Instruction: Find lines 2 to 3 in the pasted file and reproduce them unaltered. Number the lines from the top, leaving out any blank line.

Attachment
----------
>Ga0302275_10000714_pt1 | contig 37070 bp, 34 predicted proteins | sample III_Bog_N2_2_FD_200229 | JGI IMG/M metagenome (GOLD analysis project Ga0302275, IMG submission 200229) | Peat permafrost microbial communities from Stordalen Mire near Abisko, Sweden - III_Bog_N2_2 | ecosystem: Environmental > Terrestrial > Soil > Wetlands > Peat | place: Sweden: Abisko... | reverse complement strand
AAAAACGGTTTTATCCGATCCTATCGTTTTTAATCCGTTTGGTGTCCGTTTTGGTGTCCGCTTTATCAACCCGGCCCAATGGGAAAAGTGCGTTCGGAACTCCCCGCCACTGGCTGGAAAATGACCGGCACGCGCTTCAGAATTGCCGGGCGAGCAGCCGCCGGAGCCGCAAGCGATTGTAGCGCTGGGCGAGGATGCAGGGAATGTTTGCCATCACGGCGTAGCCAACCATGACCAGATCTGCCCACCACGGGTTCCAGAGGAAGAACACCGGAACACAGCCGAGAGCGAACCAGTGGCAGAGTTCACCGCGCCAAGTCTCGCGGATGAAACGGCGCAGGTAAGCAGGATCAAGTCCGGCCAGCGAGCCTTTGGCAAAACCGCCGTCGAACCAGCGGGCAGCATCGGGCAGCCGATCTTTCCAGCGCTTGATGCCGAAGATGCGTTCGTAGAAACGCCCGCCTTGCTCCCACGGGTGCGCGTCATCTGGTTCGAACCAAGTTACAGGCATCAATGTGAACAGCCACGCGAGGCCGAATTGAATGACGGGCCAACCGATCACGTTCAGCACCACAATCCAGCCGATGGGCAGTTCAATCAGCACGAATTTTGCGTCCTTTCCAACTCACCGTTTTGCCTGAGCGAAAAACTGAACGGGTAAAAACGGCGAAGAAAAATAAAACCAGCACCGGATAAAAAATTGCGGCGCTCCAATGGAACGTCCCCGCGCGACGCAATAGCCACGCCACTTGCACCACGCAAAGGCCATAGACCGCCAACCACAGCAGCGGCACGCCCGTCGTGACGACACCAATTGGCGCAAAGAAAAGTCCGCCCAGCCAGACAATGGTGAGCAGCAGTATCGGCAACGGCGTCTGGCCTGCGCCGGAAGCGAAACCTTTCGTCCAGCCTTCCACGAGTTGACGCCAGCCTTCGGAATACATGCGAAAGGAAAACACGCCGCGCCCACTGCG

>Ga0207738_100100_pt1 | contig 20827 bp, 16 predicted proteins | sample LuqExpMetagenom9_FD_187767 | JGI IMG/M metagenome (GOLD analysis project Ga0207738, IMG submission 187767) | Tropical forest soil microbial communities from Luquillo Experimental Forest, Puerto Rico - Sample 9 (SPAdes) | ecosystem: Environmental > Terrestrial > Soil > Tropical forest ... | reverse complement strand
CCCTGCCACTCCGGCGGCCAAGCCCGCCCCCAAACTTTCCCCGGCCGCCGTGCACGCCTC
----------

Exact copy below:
AAAAACGGTTTTATCCGATCCTATCGTTTTTAATCCGTTTGGTGTCCGTTTTGGTGTCCGCTTTATCAACCCGGCCCAATGGGAAAAGTGCGTTCGGAACTCCCCGCCACTGGCTGGAAAATGACCGGCACGCGCTTCAGAATTGCCGGGCGAGCAGCCGCCGGAGCCGCAAGCGATTGTAGCGCTGGGCGAGGATGCAGGGAATGTTTGCCATCACGGCGTAGCCAACCATGACCAGATCTGCCCACCACGGGTTCCAGAGGAAGAACACCGGAACACAGCCGAGAGCGAACCAGTGGCAGAGTTCACCGCGCCAAGTCTCGCGGATGAAACGGCGCAGGTAAGCAGGATCAAGTCCGGCCAGCGAGCCTTTGGCAAAACCGCCGTCGAACCAGCGGGCAGCATCGGGCAGCCGATCTTTCCAGCGCTTGATGCCGAAGATGCGTTCGTAGAAACGCCCGCCTTGCTCCCACGGGTGCGCGTCATCTGGTTCGAACCAAGTTACAGGCATCAATGTGAACAGCCACGCGAGGCCGAATTGAATGACGGGCCAACCGATCACGTTCAGCACCACAATCCAGCCGATGGGCAGTTCAATCAGCACGAATTTTGCGTCCTTTCCAACTCACCGTTTTGCCTGAGCGAAAAACTGAACGGGTAAAAACGGCGAAGAAAAATAAAACCAGCACCGGATAAAAAATTGCGGCGCTCCAATGGAACGTCCCCGCGCGACGCAATAGCCACGCCACTTGCACCACGCAAAGGCCATAGACCGCCAACCACAGCAGCGGCACGCCCGTCGTGACGACACCAATTGGCGCAAAGAAAAGTCCGCCCAGCCAGACAATGGTGAGCAGCAGTATCGGCAACGGCGTCTGGCCTGCGCCGGAAGCGAAACCTTTCGTCCAGCCTTCCACGAGTTGACGCCAGCCTTCGGAATACATGCGAAAGGAAAACACGCCGCGCCCACTGCG

>Ga0207738_100100_pt1 | contig 20827 bp, 16 predicted proteins | sample LuqExpMetagenom9_FD_187767 | JGI IMG/M metagenome (GOLD analysis project Ga0207738, IMG submission 187767) | Tropical forest soil microbial communities from Luquillo Experimental Forest, Puerto Rico - Sample 9 (SPAdes) | ecosystem: Environmental > Terrestrial > Soil > Tropical forest ... | reverse complement strand